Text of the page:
Thanksgiving Grocery Roundup: Who Shopped Where

It’s turkey time! In the US, Thanksgiving not only kicks off the holiday gifting season, it also kicks off the holiday eating season. While Americans once had few choices regarding where to buy their roasts, disruption has hit the grocery industry. The local supermarket used to the be only option for food shopping, but the “Amazon Effect” has impacted this vertical as much as it has other retailers – even more so following Amazon’s purchase of Whole Foods. (Online grocery shopping accounts for 30 percent of all grocery shopping, and Amazon owns 30 percent of that market.) As one publication put it, “Amazon’s rise up the grocery ranks doesn’t sound the death knell for traditional retailers — only for traditional retailing.”

In addition to the increase in online grocery shopping (just hit that Dash button for more detergent, toilet paper or Milk Bones!) the growth of specialty food stores, alongside expanded offerings at big box stores, gives shoppers a range of new options. Shoppers are skirting their local shops in favor of big savings at Walmart and even the dollar store or investing in their health by paying more for organic and grass-fed options at Whole Foods, now the eighth largest grocery chain in the country.
Blis decided to take a good look at how and where American families were shopping for their festive holiday meals this year – and share what marketers could learn from our findings.

The Research

Our team tracked food shopping for the week starting Monday November 12, 2018 and ending Sunday, November 25, 2018. We observed the following stores:

  • Whole Foods
  • Trader Joe’s
  • Walmart
  • Sam’s Club

…in the eight larges states:

  • California
  • Florida
  • Illinois
  • Ohio
  • New York
  • North Carolina
  • Pennsylvania
  • Texas

We felt that gave us a good perspective of shoppers across the country. Not surprisingly, Walmart – the largest grocery retailer – had the highest volume of shoppers for the Thanksgiving rush.

The Trends:

Across the states, we observed some interesting trends.

  • Everything is bigger in Texas, even the shopping. That’s why Sam’s Club drive nearly 40,000 Texans into their stores! In fact, Texas was the biggest market for Sam’s Club in 2018.
  • You’d think Californians would be the most health-conscious shoppers, but that trend seems to have switched coasts. Nearly two of every five New Yorkers chose Whole Foods for their Thanksgiving shopping this year.
  • Californians were actually the most cost-conscious. Almost two in three shoppers in this state chose healthy-but-affordable Trader Joe’s or Walmart to purchase their holiday meals.

Who chose higher-end versus mass market groceries?

  • Florida, North Carolina, Ohio and Texas opted for traditional, mass-market grocery shopping. Shoppers in these states were more likely to shop at Walmart pre-holiday than Whole Foods or Trader Joe’s.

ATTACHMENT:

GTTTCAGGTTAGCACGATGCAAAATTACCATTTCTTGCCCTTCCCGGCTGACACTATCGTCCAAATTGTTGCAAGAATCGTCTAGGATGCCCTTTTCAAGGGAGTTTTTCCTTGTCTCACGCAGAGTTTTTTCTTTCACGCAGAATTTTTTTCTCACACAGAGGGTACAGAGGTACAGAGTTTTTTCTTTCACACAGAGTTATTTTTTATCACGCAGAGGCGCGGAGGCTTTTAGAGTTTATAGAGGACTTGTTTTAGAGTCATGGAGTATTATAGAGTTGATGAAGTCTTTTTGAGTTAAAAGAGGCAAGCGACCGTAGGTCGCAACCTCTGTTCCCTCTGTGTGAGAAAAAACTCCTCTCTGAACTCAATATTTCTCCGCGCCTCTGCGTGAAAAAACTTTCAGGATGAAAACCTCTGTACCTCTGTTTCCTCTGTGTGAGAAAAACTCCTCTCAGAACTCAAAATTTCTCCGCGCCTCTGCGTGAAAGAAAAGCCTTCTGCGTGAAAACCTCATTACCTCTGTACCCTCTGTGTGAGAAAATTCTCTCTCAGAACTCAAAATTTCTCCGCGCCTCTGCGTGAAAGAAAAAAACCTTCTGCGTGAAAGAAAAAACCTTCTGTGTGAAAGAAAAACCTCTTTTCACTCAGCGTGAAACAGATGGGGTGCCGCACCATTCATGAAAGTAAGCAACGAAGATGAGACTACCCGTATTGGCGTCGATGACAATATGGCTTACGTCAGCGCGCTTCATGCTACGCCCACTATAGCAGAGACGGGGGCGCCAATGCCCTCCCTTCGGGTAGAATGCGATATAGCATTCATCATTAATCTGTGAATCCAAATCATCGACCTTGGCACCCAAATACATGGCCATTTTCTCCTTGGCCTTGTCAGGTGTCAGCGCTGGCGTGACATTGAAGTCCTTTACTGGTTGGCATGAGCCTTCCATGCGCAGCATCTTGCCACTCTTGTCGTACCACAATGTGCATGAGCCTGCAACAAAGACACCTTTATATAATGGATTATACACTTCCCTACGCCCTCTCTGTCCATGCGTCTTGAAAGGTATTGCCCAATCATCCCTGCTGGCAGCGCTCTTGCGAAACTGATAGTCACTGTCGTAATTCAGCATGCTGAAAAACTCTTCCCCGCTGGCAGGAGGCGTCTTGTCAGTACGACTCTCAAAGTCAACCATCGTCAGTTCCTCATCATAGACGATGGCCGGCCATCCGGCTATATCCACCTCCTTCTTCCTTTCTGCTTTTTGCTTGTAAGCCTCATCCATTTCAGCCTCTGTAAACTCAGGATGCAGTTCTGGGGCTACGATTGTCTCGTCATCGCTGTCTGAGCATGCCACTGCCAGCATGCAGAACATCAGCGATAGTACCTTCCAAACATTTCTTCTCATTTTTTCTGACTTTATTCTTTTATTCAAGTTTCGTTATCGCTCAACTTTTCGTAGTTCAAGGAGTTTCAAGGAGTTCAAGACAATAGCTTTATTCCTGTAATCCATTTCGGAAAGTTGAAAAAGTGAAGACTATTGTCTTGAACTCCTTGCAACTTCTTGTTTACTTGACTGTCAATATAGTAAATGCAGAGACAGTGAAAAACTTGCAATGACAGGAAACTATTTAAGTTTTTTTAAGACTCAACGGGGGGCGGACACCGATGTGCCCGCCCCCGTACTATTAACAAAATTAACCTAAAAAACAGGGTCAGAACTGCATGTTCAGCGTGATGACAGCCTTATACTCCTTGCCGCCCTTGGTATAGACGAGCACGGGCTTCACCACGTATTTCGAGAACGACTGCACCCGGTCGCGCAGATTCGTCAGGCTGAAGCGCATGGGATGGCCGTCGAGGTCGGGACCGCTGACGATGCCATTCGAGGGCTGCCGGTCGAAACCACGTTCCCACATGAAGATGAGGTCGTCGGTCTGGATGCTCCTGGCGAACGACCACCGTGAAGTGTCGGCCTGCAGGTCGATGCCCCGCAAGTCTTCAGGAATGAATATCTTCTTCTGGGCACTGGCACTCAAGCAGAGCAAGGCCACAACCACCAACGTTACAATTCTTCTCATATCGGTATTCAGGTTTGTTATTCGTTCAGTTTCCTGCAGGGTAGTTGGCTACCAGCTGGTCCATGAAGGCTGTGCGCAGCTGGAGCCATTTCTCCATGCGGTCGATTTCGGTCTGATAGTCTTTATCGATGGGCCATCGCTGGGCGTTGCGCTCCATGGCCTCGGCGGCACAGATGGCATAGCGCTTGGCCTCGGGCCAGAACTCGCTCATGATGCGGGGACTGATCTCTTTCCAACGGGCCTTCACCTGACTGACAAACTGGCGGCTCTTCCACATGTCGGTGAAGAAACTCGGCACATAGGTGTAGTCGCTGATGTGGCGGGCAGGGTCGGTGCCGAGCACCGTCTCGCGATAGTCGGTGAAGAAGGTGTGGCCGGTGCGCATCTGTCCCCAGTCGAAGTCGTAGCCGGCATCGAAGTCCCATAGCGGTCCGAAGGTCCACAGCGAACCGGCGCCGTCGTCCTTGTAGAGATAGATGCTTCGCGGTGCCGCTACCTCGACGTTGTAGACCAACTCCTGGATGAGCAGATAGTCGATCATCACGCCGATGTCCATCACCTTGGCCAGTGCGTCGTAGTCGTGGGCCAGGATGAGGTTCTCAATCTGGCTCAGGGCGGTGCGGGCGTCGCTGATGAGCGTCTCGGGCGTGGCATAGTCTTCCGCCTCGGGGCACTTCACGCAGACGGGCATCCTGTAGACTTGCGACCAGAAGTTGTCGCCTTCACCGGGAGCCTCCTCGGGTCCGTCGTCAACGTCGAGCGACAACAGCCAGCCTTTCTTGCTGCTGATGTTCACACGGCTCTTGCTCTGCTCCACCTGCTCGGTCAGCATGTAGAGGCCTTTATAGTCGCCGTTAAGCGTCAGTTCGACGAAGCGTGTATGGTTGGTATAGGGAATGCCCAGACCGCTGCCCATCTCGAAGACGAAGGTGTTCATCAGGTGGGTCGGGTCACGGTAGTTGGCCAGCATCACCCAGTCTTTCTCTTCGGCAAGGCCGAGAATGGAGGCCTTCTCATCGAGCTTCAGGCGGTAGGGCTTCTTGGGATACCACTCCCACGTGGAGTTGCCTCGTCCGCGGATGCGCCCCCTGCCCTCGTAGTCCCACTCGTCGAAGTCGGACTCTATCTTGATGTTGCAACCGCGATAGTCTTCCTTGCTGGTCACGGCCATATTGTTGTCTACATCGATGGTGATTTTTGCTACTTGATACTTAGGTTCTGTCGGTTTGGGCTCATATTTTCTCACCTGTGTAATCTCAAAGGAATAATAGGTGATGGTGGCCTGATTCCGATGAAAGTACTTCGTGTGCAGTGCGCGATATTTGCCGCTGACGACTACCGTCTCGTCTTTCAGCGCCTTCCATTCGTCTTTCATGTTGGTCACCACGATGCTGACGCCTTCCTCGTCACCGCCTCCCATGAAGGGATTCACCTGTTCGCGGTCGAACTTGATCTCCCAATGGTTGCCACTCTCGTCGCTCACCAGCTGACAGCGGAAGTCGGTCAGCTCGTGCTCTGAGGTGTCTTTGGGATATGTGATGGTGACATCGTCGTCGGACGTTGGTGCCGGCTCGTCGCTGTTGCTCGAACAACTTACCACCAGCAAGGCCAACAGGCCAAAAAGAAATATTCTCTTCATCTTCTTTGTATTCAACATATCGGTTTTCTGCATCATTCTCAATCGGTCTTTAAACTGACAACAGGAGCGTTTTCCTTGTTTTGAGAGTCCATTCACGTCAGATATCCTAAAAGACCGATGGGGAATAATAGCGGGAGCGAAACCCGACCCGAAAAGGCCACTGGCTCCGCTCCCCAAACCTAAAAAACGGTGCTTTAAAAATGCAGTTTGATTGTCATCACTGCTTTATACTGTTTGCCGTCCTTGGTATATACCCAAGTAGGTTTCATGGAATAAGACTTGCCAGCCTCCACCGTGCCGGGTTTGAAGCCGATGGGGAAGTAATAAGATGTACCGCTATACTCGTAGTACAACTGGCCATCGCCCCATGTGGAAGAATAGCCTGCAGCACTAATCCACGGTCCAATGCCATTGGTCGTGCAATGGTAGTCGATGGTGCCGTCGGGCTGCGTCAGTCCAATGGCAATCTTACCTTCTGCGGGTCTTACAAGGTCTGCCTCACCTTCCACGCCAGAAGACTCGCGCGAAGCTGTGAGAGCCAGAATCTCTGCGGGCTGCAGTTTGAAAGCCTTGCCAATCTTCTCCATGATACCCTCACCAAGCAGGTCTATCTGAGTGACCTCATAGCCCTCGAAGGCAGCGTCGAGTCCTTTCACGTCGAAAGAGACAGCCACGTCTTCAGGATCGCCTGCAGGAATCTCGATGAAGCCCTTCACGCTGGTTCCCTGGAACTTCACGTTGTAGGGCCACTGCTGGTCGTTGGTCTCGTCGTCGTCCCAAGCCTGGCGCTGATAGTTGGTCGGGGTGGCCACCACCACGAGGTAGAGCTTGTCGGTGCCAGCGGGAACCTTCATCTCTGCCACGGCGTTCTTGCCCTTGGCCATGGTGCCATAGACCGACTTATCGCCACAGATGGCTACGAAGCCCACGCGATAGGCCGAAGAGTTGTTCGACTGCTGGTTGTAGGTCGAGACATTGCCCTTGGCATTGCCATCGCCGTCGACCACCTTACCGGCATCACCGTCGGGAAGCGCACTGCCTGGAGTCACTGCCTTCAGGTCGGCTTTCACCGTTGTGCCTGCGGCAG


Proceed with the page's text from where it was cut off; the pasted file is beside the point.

• California, New York and Illinois were more likely to go boutique. Shoppers in these states were more likely to choose Whole Foods than shopper in other states included in our study.
  • Trader Joe’s was very popular in California – its home state – attracting nearly as many shoppers as Walmart (152,000 in Trader Joe’s versus 160,000 at Walmart).
  • Whole Foods was a favorite of New Yorkers this Thanksgiving. The store welcomes 81,000 shoppers for the holiday, actually surpassing Walmart’s 74,000.

What can marketers learn from these results?

Let’s assume that Thanksgiving shopping habits reflect Christmas and other festive holiday habits, if not grocery habits for the year. These insights can provide value to marketers who want to win sales away from online stores, as well as local competitors.

Whether you’re in marketing for a big box store like Walmart or Target or a more boutique natural food store, these audience insights can be very helpful as far as understanding who your audience is in each state. We already know from Blis research that more than one-third of food and beverage purchases are made on a mobile device, so retailers should be prepared to compete with Amazon in that arena. However, marketers shouldn’t underestimate the value of retargeting.

When you know that a shopper has been on your weekly flyer site, has engaged with your ad, or been in your store, reach out to them again with a relevant offer. A free frozen turkey with purchase will go far with big box shoppers, particularly if you reach them a week before the holiday meal preparations begin. (This is especially valuable in Florida, North Carolina, Ohio and Texas, where big box stores were the top choice for shoppers.) When you have the data to know when they’re near your store and that they’ve shopped with you before, you can make those offers even more powerful and relevant.

Boutiques can make similar gains with offers of fresh or organic meats and produce, keeping shoppers up-to-date with quantities and availability. Since these shoppers may be less driven by discounts, letting them know that you have antibiotic-free turkeys or locally-grown cranberries in stock may be enough to get them through the doors and into the checkout lines. Whole Foods marketers may want to consider a strategy that promotes its less expensive house brands or offers coupons to win some of the market away from the more-affordable Trader Joes. Trader Joe’s on the other hand, already feeling the pinch of Whole Food’s growth, can remind past shoppers in or near a Whole Foods why they loved Trader Joe’s in the first place, and win those shoppers back.

The Amazon effect may be impacting food shopping online and off, but that doesn’t mean Amazon has to win. With location data and the smart application of retargeting strategies, grocery stores can still win the holiday season for years to come.

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